I recently removed the term "in absentia" from the section on the succession crisis and thought the removal deserved some comment. In removing the term "in absentia" I noted that the term was applied to Rigdon's excommunication by Brigham Young, but not Rigdon's excommunication of Brigham Young, the disparity clearly being biased. Putting the term in for both cases just looked silly, so removal seemed best. I further considered that "in absentia" is a legal term and while the situation in question is very much like a legal proceeding, it is not the same. However, considering that the similarity is great enough to make the term meaningful, it's relevance is brought into question by the understanding that, if taken in a legal sense, he had waived his right to be present at the "trial" as he had been informed of it and refused to come. Per "A Journey to Great-Salt-Lake City", p. 412. See also the Wikipedia article, in absentia for further details.

As it was, the term seemed to be used to imply that the opposite was the case. That is, that his excommunication was the result of some secret contrivance. --Seanmcox 23:30, 10 August 2007 (UTC)

You're reading too much into it. All it means is he wasn't present, and sources reporting on the event often report that it was done "in absentia". If you'd like to rephrase it to simply say he wasn't present, that's fine, but it's clearly relevant that he didn't attend the council meeting where it was done. –SESmith 23:57, 10 August 2007 (UTC)

I expect I will edit it. However, I suggest that you are reading too little into it. As you wrote the phrase in question, I'm not terribly surprised. You must have thought it relevany. However, my assertion was and is that this perceived relevance is a product of bias. How do you support your assertion that his absence was relevant? --Seanmcox 20:40, 13 August 2007 (UTC)

It's relevant because of the nature of disciplinary procedures within the Latter Day Saint movement. The procedures for excommunicating or otherwise disciplining a member will vary greatly depending on whether the subject of the discipline is present or not. For starters, refusal to attend is typically seen as a factor that weighs against the person's favor--the thinking may be that the person is "kicking against the pricks" and is clearly not in a repentant mode, because they refuse to attend the meeting that is meant to help them. In other words, refusal to attend is a small window on the subject's reaction to the suggestion of discipline AND a relevant factor that probably played a role in the disciplinary decision.
It's not just me who thinks this is relevant, I was just accurately reporting the many sources that state he was tried in absentia. You seem to be the only one who has ever had a problem with the language. No one is suggesting that he was tried "in secret". The article makes it clear it was a public meeting. Rigdon was notified of the meeting and he refused to attend, so it was done "in absentia". That being said, I have no problems with the clarifying edits you have made. Next time you might save time by just making the edits and seeing if they stick. –SESmith 22:15, 13 August 2007 (UTC)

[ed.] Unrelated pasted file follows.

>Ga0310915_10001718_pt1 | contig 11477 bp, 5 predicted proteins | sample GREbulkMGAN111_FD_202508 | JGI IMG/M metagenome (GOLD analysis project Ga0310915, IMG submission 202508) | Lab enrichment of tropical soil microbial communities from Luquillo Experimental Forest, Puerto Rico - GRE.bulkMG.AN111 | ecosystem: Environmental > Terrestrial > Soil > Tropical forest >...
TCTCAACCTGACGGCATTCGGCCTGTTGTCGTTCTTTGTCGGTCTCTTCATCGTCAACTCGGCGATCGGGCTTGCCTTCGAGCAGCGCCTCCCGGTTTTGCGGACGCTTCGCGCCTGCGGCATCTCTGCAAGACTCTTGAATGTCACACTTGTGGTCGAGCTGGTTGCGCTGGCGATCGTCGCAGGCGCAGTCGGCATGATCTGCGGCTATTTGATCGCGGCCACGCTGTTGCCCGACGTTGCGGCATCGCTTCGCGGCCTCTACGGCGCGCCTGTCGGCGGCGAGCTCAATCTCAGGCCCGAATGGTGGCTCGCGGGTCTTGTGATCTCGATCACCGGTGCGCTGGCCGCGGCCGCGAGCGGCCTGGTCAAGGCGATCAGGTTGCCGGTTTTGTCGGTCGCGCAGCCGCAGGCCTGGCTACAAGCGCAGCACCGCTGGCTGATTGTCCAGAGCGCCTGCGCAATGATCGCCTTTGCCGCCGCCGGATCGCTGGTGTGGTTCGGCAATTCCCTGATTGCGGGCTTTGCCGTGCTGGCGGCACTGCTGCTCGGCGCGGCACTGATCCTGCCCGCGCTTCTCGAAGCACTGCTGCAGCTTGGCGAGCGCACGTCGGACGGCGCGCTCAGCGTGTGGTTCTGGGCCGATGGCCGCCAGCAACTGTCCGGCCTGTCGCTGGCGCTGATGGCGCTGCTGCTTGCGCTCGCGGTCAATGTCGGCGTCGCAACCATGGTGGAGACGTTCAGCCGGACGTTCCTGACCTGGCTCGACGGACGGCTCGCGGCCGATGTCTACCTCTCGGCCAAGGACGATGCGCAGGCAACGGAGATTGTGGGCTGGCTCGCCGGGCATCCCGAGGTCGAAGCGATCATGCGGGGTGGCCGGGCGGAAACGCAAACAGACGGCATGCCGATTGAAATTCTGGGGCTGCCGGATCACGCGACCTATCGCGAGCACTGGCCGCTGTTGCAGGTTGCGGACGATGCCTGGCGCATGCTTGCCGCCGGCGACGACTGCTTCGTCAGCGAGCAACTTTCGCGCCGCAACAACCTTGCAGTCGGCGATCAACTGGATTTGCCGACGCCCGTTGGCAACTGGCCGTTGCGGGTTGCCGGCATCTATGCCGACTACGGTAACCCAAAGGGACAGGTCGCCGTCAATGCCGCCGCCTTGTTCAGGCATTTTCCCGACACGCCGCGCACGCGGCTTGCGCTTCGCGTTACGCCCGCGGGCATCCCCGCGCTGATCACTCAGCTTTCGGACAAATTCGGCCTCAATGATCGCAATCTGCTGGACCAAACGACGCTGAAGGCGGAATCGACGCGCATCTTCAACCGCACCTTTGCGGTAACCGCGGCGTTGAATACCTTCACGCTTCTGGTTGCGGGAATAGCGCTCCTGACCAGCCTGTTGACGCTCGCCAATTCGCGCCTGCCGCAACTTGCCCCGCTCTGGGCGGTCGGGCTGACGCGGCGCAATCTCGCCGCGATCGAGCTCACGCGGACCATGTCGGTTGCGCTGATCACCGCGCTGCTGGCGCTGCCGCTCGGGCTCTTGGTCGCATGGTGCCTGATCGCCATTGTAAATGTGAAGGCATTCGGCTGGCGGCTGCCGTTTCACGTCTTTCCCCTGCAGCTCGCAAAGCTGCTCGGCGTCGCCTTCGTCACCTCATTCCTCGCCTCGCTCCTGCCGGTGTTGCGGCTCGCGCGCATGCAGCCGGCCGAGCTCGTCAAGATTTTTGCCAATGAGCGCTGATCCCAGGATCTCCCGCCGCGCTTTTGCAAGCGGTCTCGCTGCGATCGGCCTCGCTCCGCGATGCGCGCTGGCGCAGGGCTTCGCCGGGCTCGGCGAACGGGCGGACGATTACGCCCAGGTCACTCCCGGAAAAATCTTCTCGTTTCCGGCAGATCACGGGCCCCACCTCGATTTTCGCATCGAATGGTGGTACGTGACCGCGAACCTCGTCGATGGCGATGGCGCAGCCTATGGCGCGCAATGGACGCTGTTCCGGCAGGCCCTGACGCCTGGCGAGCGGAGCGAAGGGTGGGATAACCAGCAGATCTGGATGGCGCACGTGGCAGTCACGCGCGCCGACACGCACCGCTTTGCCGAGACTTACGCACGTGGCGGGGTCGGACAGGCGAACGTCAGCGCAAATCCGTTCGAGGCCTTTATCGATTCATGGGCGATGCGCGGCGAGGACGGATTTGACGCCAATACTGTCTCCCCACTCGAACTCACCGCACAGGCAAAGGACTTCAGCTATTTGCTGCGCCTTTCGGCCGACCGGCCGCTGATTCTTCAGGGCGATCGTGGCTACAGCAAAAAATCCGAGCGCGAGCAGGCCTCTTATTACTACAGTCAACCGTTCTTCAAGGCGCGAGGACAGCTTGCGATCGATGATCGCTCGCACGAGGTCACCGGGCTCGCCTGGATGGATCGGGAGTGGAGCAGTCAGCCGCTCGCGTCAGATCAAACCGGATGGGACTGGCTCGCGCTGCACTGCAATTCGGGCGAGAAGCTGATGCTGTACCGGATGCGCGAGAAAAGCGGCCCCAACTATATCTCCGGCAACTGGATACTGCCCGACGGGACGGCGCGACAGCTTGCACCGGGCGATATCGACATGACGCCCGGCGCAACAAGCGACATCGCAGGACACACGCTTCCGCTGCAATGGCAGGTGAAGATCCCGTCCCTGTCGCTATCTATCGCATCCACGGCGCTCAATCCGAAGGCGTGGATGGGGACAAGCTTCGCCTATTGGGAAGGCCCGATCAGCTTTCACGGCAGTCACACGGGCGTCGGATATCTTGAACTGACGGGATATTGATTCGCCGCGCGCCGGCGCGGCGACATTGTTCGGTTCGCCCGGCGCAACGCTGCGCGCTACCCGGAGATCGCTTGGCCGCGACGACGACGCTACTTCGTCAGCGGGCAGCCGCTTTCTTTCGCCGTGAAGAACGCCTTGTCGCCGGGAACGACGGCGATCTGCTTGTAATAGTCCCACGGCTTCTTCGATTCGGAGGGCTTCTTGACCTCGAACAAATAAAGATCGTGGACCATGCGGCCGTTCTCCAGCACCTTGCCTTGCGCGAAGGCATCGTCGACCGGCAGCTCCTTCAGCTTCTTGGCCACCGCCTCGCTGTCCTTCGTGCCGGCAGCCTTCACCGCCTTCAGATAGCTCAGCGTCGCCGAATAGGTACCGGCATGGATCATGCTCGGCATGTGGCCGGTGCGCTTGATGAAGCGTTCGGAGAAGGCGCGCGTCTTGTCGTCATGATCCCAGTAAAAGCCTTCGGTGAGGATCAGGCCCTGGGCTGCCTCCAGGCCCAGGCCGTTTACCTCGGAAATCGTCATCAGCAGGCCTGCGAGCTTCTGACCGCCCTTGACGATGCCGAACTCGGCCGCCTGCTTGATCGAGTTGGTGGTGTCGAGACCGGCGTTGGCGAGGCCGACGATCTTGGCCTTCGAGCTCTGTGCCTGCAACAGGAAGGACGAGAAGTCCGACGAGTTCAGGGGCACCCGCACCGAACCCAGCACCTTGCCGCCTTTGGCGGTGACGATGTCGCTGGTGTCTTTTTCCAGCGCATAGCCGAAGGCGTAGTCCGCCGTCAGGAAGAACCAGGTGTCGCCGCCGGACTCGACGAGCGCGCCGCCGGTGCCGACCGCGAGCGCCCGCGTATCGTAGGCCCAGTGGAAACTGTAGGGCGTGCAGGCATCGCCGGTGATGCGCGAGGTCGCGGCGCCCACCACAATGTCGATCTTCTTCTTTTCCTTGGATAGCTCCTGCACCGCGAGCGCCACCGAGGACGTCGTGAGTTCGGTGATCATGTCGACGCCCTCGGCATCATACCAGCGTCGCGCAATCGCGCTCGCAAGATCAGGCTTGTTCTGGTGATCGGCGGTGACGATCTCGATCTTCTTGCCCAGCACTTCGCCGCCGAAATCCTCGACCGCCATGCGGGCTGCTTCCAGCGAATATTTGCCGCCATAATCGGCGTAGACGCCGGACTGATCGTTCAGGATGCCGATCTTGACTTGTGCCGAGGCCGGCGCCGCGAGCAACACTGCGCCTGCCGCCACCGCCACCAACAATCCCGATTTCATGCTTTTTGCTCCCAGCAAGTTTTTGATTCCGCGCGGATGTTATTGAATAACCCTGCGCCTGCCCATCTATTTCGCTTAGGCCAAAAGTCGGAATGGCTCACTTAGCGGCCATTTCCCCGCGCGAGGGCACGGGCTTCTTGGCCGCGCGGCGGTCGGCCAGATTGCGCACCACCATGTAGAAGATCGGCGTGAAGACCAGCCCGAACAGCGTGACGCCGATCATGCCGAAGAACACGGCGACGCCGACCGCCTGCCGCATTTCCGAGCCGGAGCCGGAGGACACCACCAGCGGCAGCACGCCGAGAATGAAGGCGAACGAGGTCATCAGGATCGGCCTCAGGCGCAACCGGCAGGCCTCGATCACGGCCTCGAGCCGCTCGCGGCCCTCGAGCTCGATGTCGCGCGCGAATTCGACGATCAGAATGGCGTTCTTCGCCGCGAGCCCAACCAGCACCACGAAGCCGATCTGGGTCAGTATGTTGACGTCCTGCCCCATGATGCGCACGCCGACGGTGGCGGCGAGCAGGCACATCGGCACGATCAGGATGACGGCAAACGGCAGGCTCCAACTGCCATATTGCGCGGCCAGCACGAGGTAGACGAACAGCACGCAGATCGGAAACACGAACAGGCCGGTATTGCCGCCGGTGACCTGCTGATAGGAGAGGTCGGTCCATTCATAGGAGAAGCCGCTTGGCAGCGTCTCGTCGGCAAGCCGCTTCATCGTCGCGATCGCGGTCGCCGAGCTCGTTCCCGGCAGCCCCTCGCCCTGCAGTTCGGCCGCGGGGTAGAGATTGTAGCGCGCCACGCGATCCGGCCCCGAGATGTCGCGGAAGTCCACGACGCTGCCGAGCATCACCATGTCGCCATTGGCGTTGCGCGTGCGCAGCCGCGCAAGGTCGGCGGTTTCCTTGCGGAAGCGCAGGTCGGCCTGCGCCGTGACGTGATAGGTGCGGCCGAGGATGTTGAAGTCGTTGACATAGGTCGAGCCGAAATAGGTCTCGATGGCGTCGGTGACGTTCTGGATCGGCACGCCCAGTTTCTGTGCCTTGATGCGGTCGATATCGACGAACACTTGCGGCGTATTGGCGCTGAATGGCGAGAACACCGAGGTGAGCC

"It's relevant because of the nature of disciplinary procedures within the Latter Day Saint movement."

The article is not about "the nature of disciplinary procedures within the Latter Day Saint movement", so while that may be interesting, it's not necessarily relevant. The article is about Sidney Rigdon and as far as it is relevant to him, my contention was that it was accurate, but misleading.

"For starters, refusal to attend is typically ..."

Yes, but "refusal to attend" is not what one typically associates with a term like "in absentia" and even if we ignore our human tendency to read into thing and imagine that the phrase will be read with a purely impassionate and logical distance from the material, "in absentia" does not mean "refusal to attend". So yes, his refusal to attend is quite relevant, but you did not even suggest that he had refused to attend. What does that have to do then with my complaint.

"It's not just me who thinks this is relevant."

So...?

"I was just accurately reporting the many sources that state he was tried in absentia."

The fact that you borrowed the term from numerous sources also says nothing for its accuracy or non-bias and is only barely suggestive of relevance. When it comes to issues such as these, I don't think a non-biased source is easy to come by. There is much that is biased and misleading which is still technically accurate. Such was the application of "in absentia" in this article. The Wikipedia strives for more than technical accuracy, but non-bias as well.

"The article makes it clear it was a public meeting."

It does no such thing. It is now likely that it will be understood to be a public meeting, but nowhere is it explicitly, or clearly described as such. (At least, not in this article.)

"Next time you might save time by just making the edits and seeing if they stick."